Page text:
An introduction to weaning
Your baby’s nutritional needs are constantly changing, and there will come a time when milk alone won’t be enough. This is usually at around 6 months, although some babies are ready for solids earlier. When you see signs that your baby is ready, you can start the process of weaning – introducing them to a variety of foods, which will provide a balanced diet from breakfast through to dinnertime. Read on for more advice on how to introduce your baby to this new experience.
Weaning is essential for development
Weaning describes the process of moving your baby from a 100% milk diet to one that also includes solid food. Milk will continue to provide many of the nutrients your baby needs for some time, but as they become more active, both mentally and physically, solid foods will become an increasingly important part of their healthy, balanced diet. It’s an exciting and essential part of your baby’s development, and the different nutrients supplied from the food they eat will go a long way to support their healthy growth.
Lessons for life
By the time your baby is ready to start weaning, they will be at a stage when they are extremely adaptable and quick to learn. So introducing your baby to lots of new tastes will encourage them to enjoy a greater variety of foods later on, which will help you to give them a balanced diet.
The process of weaning is also about getting your baby used to the new and very different sensation of having food in their mouth. Over the next few months, the experience of eating from a spoon and exploring new textures will help develop your baby’s swallowing and chewing skills. Gradually, they will be able to manage more complex flavours and lumpier textures, which will help them to develop the muscles they’ll eventually use for talking.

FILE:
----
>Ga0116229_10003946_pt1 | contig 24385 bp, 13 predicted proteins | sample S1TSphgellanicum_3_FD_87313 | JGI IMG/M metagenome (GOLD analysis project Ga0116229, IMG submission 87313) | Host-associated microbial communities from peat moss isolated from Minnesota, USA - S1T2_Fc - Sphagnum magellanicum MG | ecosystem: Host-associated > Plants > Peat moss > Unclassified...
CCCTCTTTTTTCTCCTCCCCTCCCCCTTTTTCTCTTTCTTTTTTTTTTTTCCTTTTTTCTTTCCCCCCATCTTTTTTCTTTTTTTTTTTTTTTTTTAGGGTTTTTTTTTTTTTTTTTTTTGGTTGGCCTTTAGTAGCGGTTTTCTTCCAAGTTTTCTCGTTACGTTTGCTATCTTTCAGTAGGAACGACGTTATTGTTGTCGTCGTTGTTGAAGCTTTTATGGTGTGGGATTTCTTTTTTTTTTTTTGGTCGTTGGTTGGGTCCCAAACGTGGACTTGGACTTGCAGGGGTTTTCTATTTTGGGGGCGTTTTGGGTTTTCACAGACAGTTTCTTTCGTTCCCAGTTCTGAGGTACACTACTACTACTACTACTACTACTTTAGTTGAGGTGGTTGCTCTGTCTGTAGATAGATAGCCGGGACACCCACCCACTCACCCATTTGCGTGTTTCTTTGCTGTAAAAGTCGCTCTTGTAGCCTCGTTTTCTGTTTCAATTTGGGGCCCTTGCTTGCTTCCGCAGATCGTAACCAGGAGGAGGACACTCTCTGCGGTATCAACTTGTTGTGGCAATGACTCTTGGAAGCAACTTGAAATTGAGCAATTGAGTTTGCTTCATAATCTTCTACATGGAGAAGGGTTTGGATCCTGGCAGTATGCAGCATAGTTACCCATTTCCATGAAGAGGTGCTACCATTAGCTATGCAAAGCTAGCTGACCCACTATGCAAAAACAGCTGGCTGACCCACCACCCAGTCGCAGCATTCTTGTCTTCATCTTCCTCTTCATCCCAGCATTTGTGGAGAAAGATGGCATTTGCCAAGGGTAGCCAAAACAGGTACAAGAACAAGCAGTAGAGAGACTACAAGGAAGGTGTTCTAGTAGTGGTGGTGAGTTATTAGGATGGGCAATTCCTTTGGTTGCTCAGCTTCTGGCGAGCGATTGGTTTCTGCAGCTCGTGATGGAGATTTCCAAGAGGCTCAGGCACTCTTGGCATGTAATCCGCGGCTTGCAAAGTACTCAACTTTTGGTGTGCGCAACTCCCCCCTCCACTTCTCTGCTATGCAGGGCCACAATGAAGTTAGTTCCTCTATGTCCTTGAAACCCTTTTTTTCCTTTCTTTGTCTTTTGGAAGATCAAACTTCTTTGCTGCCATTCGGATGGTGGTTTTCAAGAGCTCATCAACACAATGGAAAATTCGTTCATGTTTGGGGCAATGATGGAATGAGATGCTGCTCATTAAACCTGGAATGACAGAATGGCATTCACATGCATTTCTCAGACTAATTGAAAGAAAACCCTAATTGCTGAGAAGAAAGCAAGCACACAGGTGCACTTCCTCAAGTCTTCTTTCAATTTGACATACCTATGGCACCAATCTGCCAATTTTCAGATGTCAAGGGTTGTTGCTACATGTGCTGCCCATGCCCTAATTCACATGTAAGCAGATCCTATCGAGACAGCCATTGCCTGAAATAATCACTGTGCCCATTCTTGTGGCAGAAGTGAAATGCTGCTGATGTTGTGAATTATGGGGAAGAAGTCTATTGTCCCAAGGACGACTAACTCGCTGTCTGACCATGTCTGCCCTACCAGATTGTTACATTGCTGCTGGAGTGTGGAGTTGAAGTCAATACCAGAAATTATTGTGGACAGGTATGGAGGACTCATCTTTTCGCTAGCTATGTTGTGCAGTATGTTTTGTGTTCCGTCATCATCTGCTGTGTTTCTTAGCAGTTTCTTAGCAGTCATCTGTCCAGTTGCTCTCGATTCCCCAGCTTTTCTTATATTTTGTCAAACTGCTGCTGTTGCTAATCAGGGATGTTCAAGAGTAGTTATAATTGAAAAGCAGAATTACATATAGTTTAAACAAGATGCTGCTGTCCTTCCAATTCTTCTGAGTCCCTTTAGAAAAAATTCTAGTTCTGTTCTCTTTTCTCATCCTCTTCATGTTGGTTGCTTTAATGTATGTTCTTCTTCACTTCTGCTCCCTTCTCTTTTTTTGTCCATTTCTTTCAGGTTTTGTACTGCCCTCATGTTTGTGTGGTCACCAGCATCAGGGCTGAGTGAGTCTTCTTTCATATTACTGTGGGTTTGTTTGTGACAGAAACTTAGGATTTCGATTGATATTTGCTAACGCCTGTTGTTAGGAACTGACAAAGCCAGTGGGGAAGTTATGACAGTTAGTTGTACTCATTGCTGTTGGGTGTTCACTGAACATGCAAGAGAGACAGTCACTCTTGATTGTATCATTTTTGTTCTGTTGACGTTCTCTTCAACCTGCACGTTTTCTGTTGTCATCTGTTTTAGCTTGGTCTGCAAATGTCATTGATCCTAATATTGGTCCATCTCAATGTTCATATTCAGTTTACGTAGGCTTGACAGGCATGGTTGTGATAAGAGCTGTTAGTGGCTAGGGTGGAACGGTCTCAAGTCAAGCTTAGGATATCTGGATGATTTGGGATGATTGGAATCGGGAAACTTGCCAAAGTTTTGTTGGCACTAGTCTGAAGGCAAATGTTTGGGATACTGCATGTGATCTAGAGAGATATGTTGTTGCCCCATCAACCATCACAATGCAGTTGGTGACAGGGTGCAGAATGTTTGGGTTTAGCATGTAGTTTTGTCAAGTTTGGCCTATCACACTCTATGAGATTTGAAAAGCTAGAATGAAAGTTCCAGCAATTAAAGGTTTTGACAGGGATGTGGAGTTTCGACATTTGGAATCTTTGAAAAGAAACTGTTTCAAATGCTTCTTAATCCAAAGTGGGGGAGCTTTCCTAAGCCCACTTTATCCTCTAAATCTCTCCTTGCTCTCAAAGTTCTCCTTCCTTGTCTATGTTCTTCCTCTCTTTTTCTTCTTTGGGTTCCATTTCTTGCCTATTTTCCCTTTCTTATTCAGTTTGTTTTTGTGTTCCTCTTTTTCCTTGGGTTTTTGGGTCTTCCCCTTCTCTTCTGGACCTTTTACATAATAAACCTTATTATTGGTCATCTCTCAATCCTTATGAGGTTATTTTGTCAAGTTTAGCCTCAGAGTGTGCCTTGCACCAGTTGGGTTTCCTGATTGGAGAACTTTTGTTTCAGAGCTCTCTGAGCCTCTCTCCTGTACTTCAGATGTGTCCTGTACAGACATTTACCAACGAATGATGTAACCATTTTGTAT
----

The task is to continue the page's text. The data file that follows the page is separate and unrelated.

Patience and perseverance
Weaning your baby takes time and patience. Learning to eat is very different from sucking milk from your breast or a bottle, so moving your baby from liquid to purées, then onto lumpier textures and finally small pieces, is a gradual and somewhat messy process!
The time it takes for babies to get used to the sensation of moving food around in their mouths varies from infant to infant. A lot of it is down to trial and error and perseverance. It’s worth bearing in mind that it can take up to 15 attempts for your baby to accept certain foods. So don’t worry if they don’t seem to take to it straightaway.
If you’d like more tips, ideas on weaning, or have specific questions about your baby’s progress, our Careline team can help you find the answers.